Creativity Brings People Together

by Kexin ‘Coco’ Wang, Visual Communications Design MFA student

On March 29th, the 13th annual Creative Industry Day was held in the Gordon Field House. The event is an annual event for creatives by creatives, and it features activities such as portfolio reviews, career speakers, and professional networking. As a design major who is wishing to gain some work experience in the creative industry, I took this event as a really great opportunity to meet design professionals and get some valuable feedback on my portfolio, and possibly build some connections that may benefit my future internship or career.

About 70 innovative businesses from various companies have shown up to the event this year, including Google, Capital One, Microsoft, GEICO, as well as many digital design agencies and visual effects firms. At some popular booths, lines formed quickly, and each student got about 10-15 minute to speak with the experts face to face.

The portfolio reviews and networking event ran from 1 to 6 PM, and I got to talk to 5 different companies in total. That number might sound small, but I valued every single opportunity and believed that I have got the most out of this great event. And due to the time limit, I highly recommend that students should do some company research and discover more details about the employers before coming to this event. Lining up in front of popular booths takes a lot of time, and you should make sure the companies on your list are the ones you want to talk to the most. And you should also be prepared to bring a well-developed portfolio (on a laptop or tablet), printed resumes, and other files that you think would be helpful when you are presenting yourself to the employers.

At the end of the event, I received some portfolio reviews that were really helpful and valuable. I have also learned a lot about some types of job opportunities that are suitable for me in the creative industry. One company that I talked to was very interested in my skills and background, and later that day they contacted me on LinkedIn for further discussions on potential job opportunities. Connections are happening! And it feels amazing! So to those students who are interested in coming next year, I 10/10 would recommend it and make sure you do the preparations before you go!

For more information, please visit: https://www.rit.edu/emcs/oce/alumni/creative-industry-day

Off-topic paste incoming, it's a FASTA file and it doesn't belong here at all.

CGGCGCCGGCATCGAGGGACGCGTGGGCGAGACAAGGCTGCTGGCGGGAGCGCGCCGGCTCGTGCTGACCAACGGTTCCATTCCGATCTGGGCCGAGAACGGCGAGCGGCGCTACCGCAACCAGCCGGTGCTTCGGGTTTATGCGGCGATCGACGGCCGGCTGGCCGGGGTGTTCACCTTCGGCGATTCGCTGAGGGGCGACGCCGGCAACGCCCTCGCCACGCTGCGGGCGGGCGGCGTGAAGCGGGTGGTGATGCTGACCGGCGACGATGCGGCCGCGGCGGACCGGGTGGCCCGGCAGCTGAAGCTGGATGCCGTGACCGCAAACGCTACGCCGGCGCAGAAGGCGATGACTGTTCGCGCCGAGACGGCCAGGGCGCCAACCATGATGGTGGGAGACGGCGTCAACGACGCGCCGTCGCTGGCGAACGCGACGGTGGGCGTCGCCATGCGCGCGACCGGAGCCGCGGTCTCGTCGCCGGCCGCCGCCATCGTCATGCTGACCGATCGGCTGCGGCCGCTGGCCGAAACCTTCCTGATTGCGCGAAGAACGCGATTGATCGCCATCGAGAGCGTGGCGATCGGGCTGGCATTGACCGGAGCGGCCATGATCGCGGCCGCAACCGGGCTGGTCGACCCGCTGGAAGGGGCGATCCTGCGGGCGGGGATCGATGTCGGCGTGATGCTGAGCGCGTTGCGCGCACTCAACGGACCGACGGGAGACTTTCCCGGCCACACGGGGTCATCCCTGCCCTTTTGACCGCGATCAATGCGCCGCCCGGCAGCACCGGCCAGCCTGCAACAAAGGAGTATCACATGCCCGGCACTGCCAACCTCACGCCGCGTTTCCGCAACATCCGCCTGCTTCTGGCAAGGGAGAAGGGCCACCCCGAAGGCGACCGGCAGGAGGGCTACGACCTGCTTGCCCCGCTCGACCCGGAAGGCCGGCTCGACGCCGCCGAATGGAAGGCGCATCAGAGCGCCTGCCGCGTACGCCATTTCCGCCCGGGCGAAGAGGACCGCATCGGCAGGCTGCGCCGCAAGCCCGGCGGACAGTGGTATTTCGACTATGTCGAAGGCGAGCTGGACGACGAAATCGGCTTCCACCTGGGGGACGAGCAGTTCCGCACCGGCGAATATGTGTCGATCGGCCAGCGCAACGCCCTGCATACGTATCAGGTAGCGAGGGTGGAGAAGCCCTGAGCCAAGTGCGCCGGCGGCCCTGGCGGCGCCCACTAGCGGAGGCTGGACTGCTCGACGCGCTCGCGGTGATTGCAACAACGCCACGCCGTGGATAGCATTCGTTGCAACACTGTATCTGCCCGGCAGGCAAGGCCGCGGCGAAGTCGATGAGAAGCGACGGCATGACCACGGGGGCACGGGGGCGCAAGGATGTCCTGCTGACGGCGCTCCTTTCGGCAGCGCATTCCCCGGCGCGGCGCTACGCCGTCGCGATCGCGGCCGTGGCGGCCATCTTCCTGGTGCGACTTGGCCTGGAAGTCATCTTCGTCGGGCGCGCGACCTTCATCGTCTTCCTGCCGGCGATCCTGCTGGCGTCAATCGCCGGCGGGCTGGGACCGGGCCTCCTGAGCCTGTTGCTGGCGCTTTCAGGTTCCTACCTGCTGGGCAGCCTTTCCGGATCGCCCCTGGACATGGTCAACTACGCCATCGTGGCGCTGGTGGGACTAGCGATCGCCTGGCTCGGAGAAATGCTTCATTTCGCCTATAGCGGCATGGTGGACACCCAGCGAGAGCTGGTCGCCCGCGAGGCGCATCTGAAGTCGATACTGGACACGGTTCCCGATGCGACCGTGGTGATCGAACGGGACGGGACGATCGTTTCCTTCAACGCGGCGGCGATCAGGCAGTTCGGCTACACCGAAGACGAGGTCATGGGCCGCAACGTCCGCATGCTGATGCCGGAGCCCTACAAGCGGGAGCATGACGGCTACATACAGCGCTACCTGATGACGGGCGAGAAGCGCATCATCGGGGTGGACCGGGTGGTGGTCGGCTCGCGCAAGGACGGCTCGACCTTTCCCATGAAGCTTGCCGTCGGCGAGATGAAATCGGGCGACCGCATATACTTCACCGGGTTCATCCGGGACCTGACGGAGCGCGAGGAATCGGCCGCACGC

Procrastination- The struggle is real

by Sanjay Varma Rudraraju, Computer Science MS student

Graduate students often have more independent work than the amount of classes they take in a semester. This gives them ample time to do research or work on their classes but this is also very tricky. There is a lot of time, but making sure you don’t waste a lot of time is not something that I was great at when I started school. The biggest problem I faced was that I felt the work I had needed only so much time so I could get to it when I am closer to the deadline. That is the #1 mistake that any student can make as our brain says that the tough part can be done later and for now you could watch some Netflix or hang out with your friends. There are tons of things that people do without realizing they are procrastinating, so I felt as a Master Procrastinator I could point out some of those in hopes that you don’t end up doing the same.

#1 Untidy House: I sit down at my desk to start working on my thesis proposal and I look around to see that my house is suddenly very untidy. My head says you can’t work with an untidy house so first finish cleaning up and then get to your work. I start doing that and end up being very tired by the end of the day and just go to sleep. Yes, I know keeping your house clean is very important but I bet the house has been like that for a couple of days and I didn’t bother cleaning it because I wanted to watch Netflix instead.

#2 Netflix/YouTube: The funny cat videos on YouTube are just the beginning of a marathon of useless videos that I start watching before I get to my work. My heart sometimes subtly starts hinting that I am running out time and approaching the deadline but my head tries to convince that I am a genius who just needs a fraction of time projected by everyone else to get the work done. PS: I am definitely not a genius.

#3 Social Media: My friend tags me in a post and there starts another marathon of me reading all my friends posts and realizing how long it has been since I met some of them. Now I message them in hopes to reach out to my friend from middle school who probably doesn’t even remember me. But wait the bottom line is not that I miss my friend, my head just needs to convince me that friends and family are more important than the impending deadline. I know family and friends are important but I am pretty sure they could wait for a day if they waited all these days.

#4 Sleep: When I sit down to do some work and get some work done I realize that I am sleepy and remember I forgot to get my 6 hours the other day. Suddenly the sleep debt becomes the most important thing and I need to get a couple of hours before I get back to my work. Also, chances are the reason I didn’t get my 6 hours is because I was busy binge watching The Office.

#5 Grocery Shopping: I am working and I realize I am hungry so I got my kitchen and open the refrigerator only to realize that I ran out of groceries and that becomes my priority.